Grantmakers in the Arts (GIA) and the Doris Duke Foundation invite arts funders to work with your peers to explore the answers to these questions.
Over the last five years, the Arts Program at the Doris Duke Foundation (DDF), with Callahan Consulting for the Arts (CCA) has been leading Racial Equity in Grantmaking (REG), a project to design and test a system for measuring the racial equity of its grantmaking.
In recent years, REG has been conducted in partnership with Grantmakers in the Arts (GIA). GIA introduced this Racial Equity in Grantmaking project through this blog; and described the experience of participating in the Racial Equity in Grantmaking Coding Project Cohort in this podcast with Susan Feder, (Mellon Foundation); Adam Fong (William & Flora Hewlett Foundation), and Maurine Knighton (Doris Duke Foundation); and this podcast with Eleanor Savage (Jerome Foundation), and Tiffany Wilhelm (Opportunity Fund).
GIA and DDF now seek members to participate in a Cohort of around ten funders that will use the REG measurement system to assess their giving for racial equity, participate in collegial exchange, and provide feedback on their experience. Funders who participated in the past valued the sense of collegiality that developed among cohort members as that went through the process of coding their grants and discussing results. Based on their endorsement, DDF and GIA are offering this opportunity to other funders. And, GIA is gearing up to share this measurement system with the arts field in late 2024, so it can be adapted and used more broadly.
The goals are for arts funders to:
- move from general impressions of progress to concrete data about the degree to which our grant portfolios are making progress in advancing racial equity.
- augment our grants data with an agreed-upon set of measures of racial equity (see requirements below).
- take ownership and control over our data and our story of addressing racial equity.
- eventually, consider setting goals related to racial equity to which we can hold ourselves and our field accountable.
Cohort members will be required to prepare and submit data about their arts portfolio, as well as attend meetings and review and respond to materials.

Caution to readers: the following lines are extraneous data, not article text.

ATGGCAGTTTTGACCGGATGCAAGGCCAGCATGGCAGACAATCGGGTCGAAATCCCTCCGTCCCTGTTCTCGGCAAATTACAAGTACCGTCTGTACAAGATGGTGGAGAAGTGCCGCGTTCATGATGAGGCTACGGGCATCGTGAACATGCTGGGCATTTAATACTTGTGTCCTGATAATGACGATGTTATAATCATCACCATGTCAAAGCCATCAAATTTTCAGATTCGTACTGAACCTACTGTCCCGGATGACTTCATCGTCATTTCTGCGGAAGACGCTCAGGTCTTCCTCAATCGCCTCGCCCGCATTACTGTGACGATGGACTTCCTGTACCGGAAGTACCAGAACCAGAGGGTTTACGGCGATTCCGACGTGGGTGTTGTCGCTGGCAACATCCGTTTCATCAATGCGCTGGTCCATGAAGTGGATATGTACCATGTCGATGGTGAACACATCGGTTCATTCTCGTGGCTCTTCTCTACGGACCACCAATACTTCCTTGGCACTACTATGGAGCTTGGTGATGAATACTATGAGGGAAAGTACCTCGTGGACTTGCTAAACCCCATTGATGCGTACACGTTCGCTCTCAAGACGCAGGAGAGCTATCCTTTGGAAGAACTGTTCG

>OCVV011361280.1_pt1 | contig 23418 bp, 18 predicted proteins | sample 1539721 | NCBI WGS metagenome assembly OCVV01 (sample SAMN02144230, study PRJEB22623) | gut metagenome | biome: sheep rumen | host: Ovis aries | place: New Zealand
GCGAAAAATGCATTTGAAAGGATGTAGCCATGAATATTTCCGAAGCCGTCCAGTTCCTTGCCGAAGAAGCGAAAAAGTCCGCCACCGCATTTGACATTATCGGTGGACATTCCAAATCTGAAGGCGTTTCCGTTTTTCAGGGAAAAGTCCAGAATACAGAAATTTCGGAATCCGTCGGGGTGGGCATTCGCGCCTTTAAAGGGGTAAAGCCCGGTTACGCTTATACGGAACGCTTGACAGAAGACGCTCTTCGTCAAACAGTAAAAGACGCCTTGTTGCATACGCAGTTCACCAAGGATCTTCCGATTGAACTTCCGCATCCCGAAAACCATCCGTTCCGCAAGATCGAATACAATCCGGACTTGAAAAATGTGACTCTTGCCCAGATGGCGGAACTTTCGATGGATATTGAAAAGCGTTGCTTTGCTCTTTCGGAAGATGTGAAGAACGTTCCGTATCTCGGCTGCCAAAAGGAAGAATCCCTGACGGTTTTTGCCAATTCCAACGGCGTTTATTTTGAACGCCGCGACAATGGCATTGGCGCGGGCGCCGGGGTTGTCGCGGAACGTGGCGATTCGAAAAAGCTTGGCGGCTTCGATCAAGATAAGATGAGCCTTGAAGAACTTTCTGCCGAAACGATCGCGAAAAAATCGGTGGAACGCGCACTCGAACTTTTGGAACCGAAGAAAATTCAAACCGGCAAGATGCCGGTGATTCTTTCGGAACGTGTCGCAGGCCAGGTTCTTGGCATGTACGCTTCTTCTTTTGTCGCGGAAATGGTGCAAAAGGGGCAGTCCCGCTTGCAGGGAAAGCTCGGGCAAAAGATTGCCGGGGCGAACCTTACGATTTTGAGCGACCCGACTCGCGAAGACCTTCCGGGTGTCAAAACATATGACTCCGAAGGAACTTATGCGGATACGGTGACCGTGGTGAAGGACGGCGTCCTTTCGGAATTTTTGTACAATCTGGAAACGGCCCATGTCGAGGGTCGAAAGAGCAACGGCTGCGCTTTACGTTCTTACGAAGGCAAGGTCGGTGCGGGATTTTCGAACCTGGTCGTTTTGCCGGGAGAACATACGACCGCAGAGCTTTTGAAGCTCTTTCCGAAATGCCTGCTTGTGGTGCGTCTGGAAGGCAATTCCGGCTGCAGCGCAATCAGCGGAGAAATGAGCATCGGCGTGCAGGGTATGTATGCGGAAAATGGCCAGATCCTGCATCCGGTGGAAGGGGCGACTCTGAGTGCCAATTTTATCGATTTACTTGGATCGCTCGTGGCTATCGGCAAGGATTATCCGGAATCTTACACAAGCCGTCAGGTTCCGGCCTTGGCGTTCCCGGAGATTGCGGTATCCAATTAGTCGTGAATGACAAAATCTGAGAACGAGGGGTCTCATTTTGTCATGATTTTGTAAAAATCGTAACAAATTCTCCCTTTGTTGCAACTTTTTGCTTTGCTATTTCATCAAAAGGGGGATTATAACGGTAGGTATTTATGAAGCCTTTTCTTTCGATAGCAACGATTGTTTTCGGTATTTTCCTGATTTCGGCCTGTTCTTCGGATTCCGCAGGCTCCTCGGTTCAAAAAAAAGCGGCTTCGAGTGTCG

Cohort members will commit to participating in the project over an approximate nine-month period, comprising three to four 90-minute meetings, plus additional time to complete project data. See FAQs to learn more about the time involved.
We anticipate the following steps:
- Provide access to program grant records in a designated format for the designated time period of four years, 2018-2022. REG uses a common data template, which has been adapted from the Candid eReporter template.
- Code your organization’s grant records. Coding will be done using a Working Guide, a set of measures that were designed with arts funders including DDF, Jerome Foundation, Mellon Foundation, Opportunity Fund and the William and Flora Hewlett Foundation in prior rounds of REG. You will sort and code your grants across two stages:
– Rough Sort. A quick review to remove grants that are not related to racial equity.
– Refined Coding. A closer assessment of each individual grant remaining on the list. In this step, program staff will apply ratings (e.g., low, medium, high) across three measures related to the organization, grant activities and beneficiaries and write a short rationale for each code.
To ensure consistency in the ways that ratings are applied across funders, CCA will review the ratings from each of these phases. Staff may receive questions about the coding of select grants.
- Review short reports that summarize findings from each of the DDF programs.
- Attend approximately three to four 90-minute meetings from late 2023 to fall 2024.
- Sign a confidentiality statement about this project. Note that individual Cohort members’ data will not be shared with other cohort members. Reports remain confidential within the Cohort and summarize select findings across all participants.
Participating arts funders will receive:
- Access to the measurement system.
- A confidential report that compares each cohort member’s progress in addressing racial equity, using the measurement system.
- The chance to engage in collegial exchange with other funders who have expressed similar interests and are committed to accountability.
- Ideas for how to use the measurement system internally, including the possibility of applying it to other giving areas.
The selection process will take place in 2023. See below for details on applying and selection. The orientation and grant coding process will take place in 2024. Anticipated dates are:
- Full grant data (uncoded) will be due in January 2024.
- The Rough Sort will be completed by late February 2024.
- The Refined Coding will be completed by June or July 2024.
GIA seeks members with:
- Past engagement with racial equity in their grantmaking through, for example, grants made, programs, decisions, and policies.
- The willingness to learn about effectiveness in addressing racial equity.
- The desire to hold themselves accountable in addressing racial equity within their giving.
- The capacity to participate, as outlined above.
We will select a group of foundations with a range of budget sizes that support the arts in a variety of ways.
To express interest, complete the form at this link by November 1, 2023. The questions asked are available separately here. GIA will select a group of 10-15 funders for a short interview in December 2023. A group of about 10 will be selected.
Questions? Email reg@ForTheArts.org